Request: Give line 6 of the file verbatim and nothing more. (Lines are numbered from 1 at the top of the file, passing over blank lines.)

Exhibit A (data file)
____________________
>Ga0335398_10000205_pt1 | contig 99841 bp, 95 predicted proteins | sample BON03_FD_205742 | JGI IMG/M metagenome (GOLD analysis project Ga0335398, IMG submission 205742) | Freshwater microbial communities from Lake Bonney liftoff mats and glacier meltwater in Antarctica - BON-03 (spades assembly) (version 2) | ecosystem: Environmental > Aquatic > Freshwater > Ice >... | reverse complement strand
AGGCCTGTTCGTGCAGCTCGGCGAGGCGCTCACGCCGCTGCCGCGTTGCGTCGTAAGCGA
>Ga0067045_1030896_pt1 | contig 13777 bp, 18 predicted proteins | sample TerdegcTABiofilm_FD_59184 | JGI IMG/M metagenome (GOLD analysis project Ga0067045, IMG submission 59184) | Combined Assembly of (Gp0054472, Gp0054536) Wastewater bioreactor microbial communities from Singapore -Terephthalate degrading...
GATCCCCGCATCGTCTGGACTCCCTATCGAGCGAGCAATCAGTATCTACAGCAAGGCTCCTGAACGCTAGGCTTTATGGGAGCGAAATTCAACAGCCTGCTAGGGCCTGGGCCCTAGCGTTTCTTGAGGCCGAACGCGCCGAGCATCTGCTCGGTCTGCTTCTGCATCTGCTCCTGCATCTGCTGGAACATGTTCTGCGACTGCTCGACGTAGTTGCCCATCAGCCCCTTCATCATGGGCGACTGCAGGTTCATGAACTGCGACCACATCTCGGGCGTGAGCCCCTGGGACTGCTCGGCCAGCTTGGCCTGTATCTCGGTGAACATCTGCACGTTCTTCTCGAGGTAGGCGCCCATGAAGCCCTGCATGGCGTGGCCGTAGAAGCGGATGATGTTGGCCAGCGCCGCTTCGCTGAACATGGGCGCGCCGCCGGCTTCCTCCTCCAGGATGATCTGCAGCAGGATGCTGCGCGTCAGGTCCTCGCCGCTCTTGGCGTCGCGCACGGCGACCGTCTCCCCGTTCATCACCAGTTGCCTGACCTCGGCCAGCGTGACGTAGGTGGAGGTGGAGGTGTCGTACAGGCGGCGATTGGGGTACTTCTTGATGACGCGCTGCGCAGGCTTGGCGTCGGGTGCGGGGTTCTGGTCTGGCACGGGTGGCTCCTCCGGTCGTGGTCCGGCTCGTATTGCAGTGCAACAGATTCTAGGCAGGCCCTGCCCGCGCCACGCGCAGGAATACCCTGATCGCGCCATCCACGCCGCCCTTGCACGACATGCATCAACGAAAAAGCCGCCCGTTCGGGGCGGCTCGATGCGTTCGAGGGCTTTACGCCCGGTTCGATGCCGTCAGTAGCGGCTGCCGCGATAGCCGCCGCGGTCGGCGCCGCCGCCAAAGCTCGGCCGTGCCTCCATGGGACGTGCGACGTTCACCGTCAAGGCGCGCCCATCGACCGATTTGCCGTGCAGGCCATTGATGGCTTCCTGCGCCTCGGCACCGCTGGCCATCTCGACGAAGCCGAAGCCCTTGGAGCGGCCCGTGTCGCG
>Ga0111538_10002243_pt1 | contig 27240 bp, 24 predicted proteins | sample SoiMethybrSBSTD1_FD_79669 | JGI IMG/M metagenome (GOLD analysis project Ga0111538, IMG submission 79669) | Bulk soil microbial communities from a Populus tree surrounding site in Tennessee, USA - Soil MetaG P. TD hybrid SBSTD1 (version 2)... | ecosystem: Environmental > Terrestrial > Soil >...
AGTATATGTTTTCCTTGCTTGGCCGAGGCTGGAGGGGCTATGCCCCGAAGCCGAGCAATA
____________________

AGTATATGTTTTCCTTGCTTGGCCGAGGCTGGAGGGGCTATGCCCCGAAGCCGAGCAATA